firestop in basement

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Old 04-28-05, 05:34 PM
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Question firestop in basement

Has anyone ever done firestopping in their basement remodel? We are getting ready to start our framing and want to know what the best approach is. We were planning on using 2x lumber between the top plate and concrete wall to block the air gap. Does it need to be PT if it contacts the concrete wall?

What is the best method to follow in installing this firestop? I haven't found any information on this in any basement remodel books. I know it is required in my city, but I am unsure what the easiest way to install it is.

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Old 05-11-05, 08:08 AM
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I talked to the local inspectors and got the answer to my question, so I thought I would post it for anyone else who needs to know. They recommend using strips of 3/4 inch plywood. These strips are installed adjacent to the sill plate that is above the foundation and above the top plate of the new basement wall. My understanding is that the purpose of this wood is to seal the air gap between the new basement wall and the concrete wall so that a fire that starts in the wall cannot burn up and set the first floor on fire before it had a chance to burn though the basement wall and set off the smoke detector. It is required by 2000 IRC.

The process is to add any blocking, if needed, between the floor joists. Then the plywood is nailed up to the blocking or floor joists and the top plate nailed below that. Soffits also need to be sealed off with firestopping. Any pipes or conduit that extend into the joist cavities can be sealed using a spray on sealer for that purpose. Around the electrical panel, you can stuff fiberglass insulation around the wires or conduit so that it can be removed later to work on the panel.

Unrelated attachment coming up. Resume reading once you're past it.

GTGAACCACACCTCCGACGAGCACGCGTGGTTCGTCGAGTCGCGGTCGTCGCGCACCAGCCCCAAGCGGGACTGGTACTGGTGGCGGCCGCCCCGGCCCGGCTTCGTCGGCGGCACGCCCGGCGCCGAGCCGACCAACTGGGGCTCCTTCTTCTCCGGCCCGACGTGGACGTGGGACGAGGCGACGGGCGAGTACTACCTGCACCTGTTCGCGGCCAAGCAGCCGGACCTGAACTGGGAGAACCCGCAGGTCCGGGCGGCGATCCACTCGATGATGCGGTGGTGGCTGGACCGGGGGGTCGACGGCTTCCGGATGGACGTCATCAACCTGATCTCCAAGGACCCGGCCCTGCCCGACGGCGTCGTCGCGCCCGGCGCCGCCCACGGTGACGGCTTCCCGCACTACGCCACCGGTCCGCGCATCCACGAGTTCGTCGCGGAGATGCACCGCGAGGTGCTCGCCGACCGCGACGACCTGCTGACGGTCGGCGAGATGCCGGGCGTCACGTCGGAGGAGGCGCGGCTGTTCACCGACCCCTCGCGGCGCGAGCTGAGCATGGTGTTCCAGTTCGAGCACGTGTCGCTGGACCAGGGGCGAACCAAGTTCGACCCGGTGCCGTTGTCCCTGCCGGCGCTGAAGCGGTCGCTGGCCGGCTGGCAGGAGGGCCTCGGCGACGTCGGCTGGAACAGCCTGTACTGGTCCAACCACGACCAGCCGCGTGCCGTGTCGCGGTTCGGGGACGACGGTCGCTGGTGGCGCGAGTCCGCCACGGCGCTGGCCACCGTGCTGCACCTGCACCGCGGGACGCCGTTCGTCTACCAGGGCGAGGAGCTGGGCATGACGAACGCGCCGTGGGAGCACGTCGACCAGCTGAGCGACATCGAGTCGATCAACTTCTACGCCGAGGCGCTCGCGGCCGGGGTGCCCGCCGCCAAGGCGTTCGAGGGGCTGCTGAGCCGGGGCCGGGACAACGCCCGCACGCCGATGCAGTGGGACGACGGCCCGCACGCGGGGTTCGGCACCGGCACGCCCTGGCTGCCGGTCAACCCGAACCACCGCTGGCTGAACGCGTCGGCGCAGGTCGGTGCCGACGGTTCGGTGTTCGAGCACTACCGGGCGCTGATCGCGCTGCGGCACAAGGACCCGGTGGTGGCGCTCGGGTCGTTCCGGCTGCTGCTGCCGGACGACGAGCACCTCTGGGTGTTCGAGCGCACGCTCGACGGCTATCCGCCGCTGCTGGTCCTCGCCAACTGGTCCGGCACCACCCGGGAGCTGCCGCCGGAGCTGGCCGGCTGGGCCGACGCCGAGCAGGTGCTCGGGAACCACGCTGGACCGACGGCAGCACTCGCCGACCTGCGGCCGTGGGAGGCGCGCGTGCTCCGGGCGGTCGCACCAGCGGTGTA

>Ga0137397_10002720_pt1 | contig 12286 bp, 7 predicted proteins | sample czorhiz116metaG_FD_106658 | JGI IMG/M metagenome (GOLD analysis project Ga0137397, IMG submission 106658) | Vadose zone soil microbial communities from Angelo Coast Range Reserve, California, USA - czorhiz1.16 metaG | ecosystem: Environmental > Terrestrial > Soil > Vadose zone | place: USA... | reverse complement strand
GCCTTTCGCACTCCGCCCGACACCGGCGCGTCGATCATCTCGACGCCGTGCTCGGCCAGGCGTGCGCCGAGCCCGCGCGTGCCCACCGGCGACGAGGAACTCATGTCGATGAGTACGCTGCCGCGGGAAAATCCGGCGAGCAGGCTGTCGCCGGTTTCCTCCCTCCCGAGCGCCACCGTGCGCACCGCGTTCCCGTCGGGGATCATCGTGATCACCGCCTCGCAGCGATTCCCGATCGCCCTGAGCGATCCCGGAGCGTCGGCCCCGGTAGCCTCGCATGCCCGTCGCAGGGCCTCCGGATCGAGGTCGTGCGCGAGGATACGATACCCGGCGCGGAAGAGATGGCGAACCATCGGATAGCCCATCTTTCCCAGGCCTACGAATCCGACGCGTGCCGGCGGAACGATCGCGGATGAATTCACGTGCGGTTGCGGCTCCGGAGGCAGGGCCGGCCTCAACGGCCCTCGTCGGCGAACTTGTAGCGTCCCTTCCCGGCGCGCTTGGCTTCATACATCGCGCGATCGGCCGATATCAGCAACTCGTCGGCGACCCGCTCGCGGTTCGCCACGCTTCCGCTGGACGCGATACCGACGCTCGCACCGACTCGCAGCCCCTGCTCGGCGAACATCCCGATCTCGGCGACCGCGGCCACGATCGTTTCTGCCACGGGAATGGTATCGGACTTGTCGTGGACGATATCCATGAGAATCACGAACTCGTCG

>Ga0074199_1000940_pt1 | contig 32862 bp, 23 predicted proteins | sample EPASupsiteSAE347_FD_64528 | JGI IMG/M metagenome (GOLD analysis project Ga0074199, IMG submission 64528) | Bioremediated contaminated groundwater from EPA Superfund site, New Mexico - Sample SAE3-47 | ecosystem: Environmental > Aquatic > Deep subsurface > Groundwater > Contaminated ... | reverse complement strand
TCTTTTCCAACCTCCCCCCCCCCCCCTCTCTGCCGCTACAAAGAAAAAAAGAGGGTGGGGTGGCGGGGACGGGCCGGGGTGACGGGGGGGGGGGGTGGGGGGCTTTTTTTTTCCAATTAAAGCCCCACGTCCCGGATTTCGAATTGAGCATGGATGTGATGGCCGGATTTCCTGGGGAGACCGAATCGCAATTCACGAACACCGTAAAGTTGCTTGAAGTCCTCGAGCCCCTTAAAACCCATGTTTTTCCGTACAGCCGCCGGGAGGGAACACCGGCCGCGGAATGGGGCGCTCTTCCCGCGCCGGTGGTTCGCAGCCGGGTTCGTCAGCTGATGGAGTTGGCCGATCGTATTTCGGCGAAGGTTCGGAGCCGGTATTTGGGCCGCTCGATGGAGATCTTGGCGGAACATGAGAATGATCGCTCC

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Old 05-11-05, 08:23 AM
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Wink

widing It always pay to check with code first where you are when you do something to there in the home.Some places dont ask for that fire stop some do.


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Old 05-11-05, 12:11 PM
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if you are NOT required to do firestops

Then save yourself a lot of work and just stuff some cut to size fiberglass insulation in the joist spaces between the ceiling and the new wall top plate. You should be okay, especially if you wrap all the wiring with fiberglass.
 
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